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Cost: $2-$7

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438415 US-60
Vinita, OK  74301
View map »


Sponsor: Williams Entertainment
Telephone: 918-244-1887
Contact Name: Kittye Williams
Website »

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View map »


Telephone: 866-496-0535
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Cost: 7-14

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J.L. JOHNSON STADIUM
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View map »


Website »

More information

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Cost: Sponsorship levels begin at $5,000. See website for more sponsor information.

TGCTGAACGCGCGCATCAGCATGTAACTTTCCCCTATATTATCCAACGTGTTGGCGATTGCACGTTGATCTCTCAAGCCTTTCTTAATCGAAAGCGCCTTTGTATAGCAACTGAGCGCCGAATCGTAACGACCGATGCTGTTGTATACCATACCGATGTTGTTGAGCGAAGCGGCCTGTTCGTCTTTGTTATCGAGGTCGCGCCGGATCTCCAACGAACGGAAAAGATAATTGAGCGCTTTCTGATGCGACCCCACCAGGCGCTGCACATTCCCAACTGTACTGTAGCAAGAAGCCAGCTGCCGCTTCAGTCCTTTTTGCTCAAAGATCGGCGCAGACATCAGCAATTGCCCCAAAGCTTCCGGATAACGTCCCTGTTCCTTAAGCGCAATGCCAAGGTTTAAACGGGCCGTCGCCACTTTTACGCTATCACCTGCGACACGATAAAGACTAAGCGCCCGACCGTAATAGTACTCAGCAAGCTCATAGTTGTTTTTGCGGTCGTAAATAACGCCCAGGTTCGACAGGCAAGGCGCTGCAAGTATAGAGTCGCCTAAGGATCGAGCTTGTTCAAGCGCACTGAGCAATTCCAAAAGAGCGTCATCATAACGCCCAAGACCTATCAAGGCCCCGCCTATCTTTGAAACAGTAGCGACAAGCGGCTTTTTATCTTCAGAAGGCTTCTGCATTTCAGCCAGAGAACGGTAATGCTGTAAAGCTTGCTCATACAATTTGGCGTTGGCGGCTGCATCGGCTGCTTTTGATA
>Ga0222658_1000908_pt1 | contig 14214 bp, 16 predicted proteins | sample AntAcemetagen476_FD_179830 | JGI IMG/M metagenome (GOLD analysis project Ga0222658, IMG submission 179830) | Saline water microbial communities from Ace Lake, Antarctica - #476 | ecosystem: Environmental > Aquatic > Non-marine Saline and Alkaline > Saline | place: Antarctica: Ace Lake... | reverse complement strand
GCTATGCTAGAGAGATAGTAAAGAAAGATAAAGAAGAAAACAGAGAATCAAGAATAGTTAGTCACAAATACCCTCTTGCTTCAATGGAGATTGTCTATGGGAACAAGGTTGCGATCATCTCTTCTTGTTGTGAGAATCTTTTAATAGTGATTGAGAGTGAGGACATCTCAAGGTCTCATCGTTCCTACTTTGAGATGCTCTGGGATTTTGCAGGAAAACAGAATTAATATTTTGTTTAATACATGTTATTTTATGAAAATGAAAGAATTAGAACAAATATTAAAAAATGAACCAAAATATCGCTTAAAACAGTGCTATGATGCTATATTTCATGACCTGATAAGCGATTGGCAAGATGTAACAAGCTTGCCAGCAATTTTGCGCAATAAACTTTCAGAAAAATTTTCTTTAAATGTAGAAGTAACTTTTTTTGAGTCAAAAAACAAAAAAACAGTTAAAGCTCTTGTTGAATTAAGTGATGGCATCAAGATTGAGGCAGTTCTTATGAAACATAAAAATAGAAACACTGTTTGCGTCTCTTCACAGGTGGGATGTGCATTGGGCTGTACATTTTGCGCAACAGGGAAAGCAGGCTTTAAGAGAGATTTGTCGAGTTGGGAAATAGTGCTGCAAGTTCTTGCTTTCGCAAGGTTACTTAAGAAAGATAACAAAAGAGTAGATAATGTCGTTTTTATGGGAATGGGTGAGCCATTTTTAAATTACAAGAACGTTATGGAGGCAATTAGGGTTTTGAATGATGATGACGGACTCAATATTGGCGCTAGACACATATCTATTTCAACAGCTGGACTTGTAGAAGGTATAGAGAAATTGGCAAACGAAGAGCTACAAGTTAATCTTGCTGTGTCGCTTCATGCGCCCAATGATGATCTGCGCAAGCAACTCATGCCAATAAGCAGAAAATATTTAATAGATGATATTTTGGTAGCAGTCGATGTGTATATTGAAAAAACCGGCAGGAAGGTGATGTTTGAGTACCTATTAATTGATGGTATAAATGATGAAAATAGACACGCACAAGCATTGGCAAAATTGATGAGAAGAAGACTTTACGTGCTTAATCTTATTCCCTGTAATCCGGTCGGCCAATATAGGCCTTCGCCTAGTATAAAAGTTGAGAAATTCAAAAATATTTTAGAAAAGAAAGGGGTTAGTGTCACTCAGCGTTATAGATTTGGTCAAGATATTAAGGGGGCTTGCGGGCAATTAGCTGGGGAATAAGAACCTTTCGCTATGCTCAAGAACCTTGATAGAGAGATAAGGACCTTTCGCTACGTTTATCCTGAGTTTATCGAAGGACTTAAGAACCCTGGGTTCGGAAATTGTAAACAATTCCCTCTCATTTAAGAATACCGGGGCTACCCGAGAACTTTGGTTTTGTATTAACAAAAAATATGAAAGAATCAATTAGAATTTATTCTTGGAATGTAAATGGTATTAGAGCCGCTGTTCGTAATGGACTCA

Where:
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100 Civic Center
Tulsa
Tulsa, OK  74103
View map »


Sponsor: Mental Health Association Oklahoma
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Contact Name: Lisa Turner
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Studio 308
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Tulsa's mayor on how data analysis can reinvent civic decision-making, and how social media can reconnect elected officials to the people.

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Tulsa Sings! names four finalists

Samuel Briggs, Dennis Crookedacre, Molly Crookedacre and Majeste Pearson will compete and be featured in concerts April 5-6.

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“Bright Star” lands at ORU

The Tony-nominated bluegrass musical is an Oklahoma premiere.

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2.5: The Champ — Emeka Nnaka

The motivational speaker, mentor and advocate discusses resiliency and the power of service on the latest episode of Tulsa Talks.

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Video: Blank Slate Challenge